Reply

  2. I am so excited to read this book review… and mind blown I haven’t heard about this book before! Even I have softened towards the 12 steps over the past year or so. I think we need to have everything in our arsenal that’s possible. There are many MAT patients who have been rejected and hurt by 12 step groups, but there are also many who benefit from the mutual support as well.

    I’m heading to Amazon from here to order this!

    Reply

  3. Posted by nspunx4 on June 16, 2015 at 4:09 am

    I feel opioid addiction is a medical problem that requires medical treatment in most cases.

    Harm reduction with methadone and Buprenorphine should be available for patients not yet ready to enter full treatment programs such as they do in some European countries.

    Reply

    • Posted by blackdickpu(ssie)rple on June 18, 2015 at 10:31 am

      i’m from poland.It is the other way,first all other options like therapies and facilities,then methadone,which i am at now

      Reply

  4. Posted by Owens, Deborah EAP [JJCUS Non J&J] on June 16, 2015 at 1:06 pm

    Have you viewed this FREE online conference that started last Friday and goes a few more days. They had an excellent speaker yesterday talking about blending 12 step with MAT.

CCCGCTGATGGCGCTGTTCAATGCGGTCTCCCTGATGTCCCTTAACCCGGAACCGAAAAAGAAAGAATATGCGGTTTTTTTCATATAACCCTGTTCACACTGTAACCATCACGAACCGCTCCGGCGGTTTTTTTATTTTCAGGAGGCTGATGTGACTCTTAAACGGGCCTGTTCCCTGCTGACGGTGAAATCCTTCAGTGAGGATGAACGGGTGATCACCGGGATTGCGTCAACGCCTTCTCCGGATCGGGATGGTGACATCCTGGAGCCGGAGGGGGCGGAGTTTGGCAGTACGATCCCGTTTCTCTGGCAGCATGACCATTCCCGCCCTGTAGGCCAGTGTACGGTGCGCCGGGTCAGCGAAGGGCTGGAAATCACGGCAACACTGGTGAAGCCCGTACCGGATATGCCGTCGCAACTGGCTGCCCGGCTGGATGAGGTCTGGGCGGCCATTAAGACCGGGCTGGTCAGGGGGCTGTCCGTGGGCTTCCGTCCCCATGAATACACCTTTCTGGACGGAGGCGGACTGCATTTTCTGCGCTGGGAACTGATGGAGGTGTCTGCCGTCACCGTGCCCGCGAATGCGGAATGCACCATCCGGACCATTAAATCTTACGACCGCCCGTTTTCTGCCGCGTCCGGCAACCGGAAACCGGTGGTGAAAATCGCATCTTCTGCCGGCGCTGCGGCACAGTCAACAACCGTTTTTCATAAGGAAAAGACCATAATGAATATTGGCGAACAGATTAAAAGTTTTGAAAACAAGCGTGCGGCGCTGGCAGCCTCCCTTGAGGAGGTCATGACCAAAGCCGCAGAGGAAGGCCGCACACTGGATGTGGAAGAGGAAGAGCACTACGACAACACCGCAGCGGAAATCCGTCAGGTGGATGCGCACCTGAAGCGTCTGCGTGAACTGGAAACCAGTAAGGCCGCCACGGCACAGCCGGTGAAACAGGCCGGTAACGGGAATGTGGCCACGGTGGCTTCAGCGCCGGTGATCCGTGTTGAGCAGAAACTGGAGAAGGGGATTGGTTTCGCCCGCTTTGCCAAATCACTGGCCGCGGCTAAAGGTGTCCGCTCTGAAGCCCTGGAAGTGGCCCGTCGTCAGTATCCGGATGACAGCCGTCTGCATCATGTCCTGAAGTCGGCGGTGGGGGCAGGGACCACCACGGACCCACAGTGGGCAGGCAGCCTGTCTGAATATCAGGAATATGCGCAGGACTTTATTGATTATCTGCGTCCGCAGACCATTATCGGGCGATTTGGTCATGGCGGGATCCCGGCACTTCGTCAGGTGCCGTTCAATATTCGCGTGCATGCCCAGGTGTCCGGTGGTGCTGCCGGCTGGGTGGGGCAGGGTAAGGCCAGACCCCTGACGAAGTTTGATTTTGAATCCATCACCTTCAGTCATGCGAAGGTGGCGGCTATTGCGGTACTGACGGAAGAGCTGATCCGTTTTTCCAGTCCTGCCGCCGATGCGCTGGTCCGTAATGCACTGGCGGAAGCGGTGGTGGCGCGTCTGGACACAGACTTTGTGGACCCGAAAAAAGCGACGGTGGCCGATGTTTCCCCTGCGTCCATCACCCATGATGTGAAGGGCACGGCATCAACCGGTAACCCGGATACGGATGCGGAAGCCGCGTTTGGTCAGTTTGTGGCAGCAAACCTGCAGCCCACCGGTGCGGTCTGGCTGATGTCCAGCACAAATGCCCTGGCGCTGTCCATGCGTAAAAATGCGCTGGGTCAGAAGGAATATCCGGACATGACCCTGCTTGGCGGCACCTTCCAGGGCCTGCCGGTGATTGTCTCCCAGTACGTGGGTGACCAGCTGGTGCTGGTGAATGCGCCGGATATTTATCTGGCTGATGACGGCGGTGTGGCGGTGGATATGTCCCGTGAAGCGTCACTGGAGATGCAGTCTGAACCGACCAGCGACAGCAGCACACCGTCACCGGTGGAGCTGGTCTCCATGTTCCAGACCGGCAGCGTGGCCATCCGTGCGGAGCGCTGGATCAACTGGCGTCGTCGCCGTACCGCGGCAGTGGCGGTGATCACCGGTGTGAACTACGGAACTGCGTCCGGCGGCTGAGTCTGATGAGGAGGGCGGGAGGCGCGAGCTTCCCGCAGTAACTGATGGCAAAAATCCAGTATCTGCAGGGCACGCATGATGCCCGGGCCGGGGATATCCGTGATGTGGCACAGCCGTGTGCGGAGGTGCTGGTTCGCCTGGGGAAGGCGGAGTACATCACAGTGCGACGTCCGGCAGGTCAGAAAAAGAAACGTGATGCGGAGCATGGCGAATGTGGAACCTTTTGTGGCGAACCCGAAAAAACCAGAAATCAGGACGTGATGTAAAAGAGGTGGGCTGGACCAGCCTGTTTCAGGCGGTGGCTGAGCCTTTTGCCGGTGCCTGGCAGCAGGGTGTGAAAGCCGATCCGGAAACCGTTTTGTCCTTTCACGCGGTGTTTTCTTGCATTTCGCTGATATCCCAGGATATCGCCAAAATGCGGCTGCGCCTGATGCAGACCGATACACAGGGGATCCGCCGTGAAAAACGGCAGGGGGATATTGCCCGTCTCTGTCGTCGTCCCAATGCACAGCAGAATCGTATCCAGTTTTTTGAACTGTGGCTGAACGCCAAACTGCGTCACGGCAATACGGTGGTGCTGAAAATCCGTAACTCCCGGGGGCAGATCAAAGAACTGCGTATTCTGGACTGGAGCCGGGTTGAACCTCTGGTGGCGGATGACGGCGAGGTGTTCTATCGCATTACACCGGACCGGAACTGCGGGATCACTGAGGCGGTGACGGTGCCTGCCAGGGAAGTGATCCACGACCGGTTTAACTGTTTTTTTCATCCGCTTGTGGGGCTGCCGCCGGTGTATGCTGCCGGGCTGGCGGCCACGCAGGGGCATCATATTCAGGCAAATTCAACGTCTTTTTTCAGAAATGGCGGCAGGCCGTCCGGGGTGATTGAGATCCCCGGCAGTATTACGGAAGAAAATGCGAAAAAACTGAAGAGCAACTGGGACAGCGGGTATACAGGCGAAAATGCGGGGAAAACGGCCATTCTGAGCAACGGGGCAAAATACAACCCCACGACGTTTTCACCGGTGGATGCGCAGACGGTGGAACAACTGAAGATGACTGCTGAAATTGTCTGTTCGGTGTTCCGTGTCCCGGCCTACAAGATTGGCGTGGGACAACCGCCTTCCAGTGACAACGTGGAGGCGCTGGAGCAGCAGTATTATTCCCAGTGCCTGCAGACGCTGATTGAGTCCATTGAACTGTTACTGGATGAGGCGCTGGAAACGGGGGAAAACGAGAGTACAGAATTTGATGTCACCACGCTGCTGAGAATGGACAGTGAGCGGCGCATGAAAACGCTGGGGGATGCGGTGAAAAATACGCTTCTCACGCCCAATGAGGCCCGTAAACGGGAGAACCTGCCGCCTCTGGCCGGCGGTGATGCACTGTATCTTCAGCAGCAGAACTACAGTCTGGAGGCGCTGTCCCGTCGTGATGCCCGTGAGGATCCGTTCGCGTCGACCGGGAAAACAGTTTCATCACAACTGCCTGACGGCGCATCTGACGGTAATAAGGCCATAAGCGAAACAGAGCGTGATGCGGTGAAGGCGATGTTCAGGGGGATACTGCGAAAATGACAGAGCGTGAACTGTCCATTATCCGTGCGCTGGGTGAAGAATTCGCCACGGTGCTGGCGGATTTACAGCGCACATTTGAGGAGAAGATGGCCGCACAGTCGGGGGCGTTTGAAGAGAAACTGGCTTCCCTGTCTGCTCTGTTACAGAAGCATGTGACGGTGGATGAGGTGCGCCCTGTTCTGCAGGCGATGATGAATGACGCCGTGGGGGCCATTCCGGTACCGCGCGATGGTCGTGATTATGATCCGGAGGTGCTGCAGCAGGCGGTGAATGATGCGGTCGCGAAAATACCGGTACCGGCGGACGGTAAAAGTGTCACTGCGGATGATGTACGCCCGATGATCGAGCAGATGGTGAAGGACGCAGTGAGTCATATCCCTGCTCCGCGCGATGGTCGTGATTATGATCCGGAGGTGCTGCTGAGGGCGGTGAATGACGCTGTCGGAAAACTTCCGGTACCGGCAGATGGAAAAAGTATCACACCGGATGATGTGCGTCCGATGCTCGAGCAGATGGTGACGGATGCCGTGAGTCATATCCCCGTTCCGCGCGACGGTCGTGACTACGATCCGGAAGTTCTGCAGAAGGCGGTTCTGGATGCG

http://www.recovery2point0.com

    Reply

  5. Posted by rex on June 16, 2015 at 6:50 pm

    Im with Zac nere, I too cant believe this book has slipped past me. Great post on harm Reduction Dr B.. As someone who has tried na with bupe, i understand all that can go wroug. Even after being there 4 years when I “came out”you would have thought id killed someone..but times seem to be changing all around. Yes wouldnt it be great if every addict could be drugfree.. Maybe someday..hmmm…

    Reply

  6. Posted by Diana Goodwin on June 16, 2015 at 9:26 pm

    Thank you for another excellent blog post, Dr. Burson. All patients should have access to a full menu of evidenced-based treatments and harm-reduction measures, including access to medical-grade heroin and a safe, medically supervised setting where they can go to inject. I would rather have my son safely maintained on heroin, if need be, than “scoring” in a back alley somewhere where no one will call for help if he OD’s.

    Reply